It was a happy-go-lucky style that had served Myers well ever since he left north London's Quinton Kynaston - in those days a grammar school - at the age of 16. He was born in East Ham, but his parents moved to Finsbury Park, where they lived over a sweet shop they ran. When he left school, he became articled to a firm of accountants, Goodman Myers Smith, where his elder brother was a partner.
Within a couple of years he became a partner, too. The firm specialised in minimising the tax liabilities of the Beatles and other renowned ensembles. It was handy to have a partner nearer the age of such clients, especially as he was happy to travel to the US at a moment's notice to meet them.
On his rounds, Myers met a record producer, Tony Visconti, who married the singer Mary Hopkin and handled such luminaries as the late Marc Bolan's T- Rex and David Bowie. This sounded much more fun than accountancy, so in 1977 they formed a record company, Good Earth Productions, and the concert agency that organised James Brown's disastrous tour. A year later, Myers and Visconti fell out and Myers headed off to Peppermint Park and its foot-long hotdogs.
He was rescued from any management shortcomings there by Courage, which noticed how much beer it was selling to the Park and the two other restaurants Myers and Lupin opened in central London, Coconut Grove and Fatso's Pasta Joint. So the brewer bought them and kept the pair on to turn pubs into something more lucrative. That turned out to be the Dome brasserie chain. 'All-day licensing was just coming in,' Myers explained, 'and I was attracted by the idea of French pavement cafes where women could have a drink without the male-dominated pub atmosphere.'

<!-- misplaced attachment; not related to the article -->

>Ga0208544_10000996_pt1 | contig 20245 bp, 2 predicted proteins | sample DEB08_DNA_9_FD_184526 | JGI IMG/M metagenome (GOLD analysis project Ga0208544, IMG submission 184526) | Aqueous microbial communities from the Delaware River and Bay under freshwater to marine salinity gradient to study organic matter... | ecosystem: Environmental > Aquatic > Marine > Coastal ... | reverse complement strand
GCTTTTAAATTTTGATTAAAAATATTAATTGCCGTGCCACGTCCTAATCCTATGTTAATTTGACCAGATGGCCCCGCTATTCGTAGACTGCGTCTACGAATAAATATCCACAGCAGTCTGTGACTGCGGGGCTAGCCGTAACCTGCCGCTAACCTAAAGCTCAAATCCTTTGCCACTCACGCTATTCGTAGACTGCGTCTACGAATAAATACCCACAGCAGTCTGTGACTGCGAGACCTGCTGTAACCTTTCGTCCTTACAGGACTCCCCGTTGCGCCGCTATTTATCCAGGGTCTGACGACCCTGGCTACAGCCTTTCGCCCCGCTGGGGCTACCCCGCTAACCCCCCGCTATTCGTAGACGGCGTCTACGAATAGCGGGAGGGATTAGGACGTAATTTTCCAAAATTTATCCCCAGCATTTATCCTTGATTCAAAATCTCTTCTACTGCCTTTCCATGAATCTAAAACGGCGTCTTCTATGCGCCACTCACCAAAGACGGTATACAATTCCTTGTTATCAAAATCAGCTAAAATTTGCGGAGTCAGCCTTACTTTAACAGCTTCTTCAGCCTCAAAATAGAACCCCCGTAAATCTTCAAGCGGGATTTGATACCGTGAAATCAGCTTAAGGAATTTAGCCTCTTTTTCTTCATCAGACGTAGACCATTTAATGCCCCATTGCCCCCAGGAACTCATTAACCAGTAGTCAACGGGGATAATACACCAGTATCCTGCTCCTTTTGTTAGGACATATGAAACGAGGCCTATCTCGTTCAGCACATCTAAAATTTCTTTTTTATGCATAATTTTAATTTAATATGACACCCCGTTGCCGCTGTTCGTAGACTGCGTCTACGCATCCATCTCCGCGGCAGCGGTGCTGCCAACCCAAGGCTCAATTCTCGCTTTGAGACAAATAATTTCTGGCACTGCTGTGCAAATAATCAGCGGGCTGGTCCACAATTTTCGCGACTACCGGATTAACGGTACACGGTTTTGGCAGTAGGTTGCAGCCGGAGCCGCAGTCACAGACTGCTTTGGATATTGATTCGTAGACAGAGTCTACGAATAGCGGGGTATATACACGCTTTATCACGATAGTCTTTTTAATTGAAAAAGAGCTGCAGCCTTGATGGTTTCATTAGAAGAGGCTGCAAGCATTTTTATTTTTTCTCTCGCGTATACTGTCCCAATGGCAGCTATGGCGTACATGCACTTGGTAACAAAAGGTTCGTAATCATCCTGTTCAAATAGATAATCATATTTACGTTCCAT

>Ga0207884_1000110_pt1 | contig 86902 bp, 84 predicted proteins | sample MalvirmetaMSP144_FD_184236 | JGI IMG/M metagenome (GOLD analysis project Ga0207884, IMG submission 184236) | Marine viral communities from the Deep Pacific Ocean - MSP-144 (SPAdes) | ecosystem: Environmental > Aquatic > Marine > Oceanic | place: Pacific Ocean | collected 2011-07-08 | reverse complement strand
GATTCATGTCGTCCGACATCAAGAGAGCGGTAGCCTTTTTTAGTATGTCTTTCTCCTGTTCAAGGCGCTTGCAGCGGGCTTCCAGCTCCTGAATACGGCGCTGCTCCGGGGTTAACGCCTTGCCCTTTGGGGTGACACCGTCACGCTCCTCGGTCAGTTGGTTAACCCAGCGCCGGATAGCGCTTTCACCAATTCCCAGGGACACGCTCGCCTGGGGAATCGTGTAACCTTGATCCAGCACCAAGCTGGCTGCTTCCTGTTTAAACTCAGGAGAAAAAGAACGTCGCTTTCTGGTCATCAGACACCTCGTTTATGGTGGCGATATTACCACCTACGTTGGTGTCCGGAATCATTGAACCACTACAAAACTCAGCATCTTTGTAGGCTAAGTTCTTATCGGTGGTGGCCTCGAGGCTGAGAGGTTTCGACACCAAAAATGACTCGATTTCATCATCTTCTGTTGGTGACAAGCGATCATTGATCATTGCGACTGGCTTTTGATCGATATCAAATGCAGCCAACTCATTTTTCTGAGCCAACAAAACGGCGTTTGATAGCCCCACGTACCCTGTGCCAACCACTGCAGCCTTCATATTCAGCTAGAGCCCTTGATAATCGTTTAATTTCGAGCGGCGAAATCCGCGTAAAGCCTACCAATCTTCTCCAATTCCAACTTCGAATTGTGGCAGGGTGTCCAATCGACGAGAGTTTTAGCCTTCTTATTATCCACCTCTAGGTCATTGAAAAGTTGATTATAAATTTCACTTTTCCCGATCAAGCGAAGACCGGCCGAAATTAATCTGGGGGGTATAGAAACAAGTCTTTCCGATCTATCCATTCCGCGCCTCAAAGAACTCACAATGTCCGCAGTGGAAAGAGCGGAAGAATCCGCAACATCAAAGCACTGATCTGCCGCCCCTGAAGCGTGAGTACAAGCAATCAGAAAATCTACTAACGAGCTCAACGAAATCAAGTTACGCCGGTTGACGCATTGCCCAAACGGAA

After Hanson bought Courage, Myers bought the Dome chain and his original three eateries and floated them on the over- the-counter market as Theme Holdings.
That was sold to Leisure Industries, and in 1989 Myers launched the Cafe Rouge chain in tandem with Karen Jones, a former advertising executive who had joined Peppermint Park as a receptionist and promptly displayed a talent for imposing order on the ramshackle management.
Cafe Rouge was a restaurant extension of the Dome idea that delivered the value for money people wanted in the recession. It still offers moules mariniere avec bifteck et frites for less than pounds 10.
Now Myers is turning his attention down under. In September, Pelican is to launch a chain of beer 'n' barbie outlets selling Australian lager and charred meat, the first in Soho. 'It only costs pounds 100,000 to open a new outlet,' said Myers, 'but the key is to keep it simple so it can be rolled out into a chain.'
He admitted that he and his wife, Lee, like nothing better than a takeaway from a little Japanese place they know in West Hampstead, to eat at home in front of a black-and-white movie.
But don't swallow too much of the laid-back image. As I left the Cafe Rouge in Frith Street, the 'e' had been discreetly added to 'Bastille'.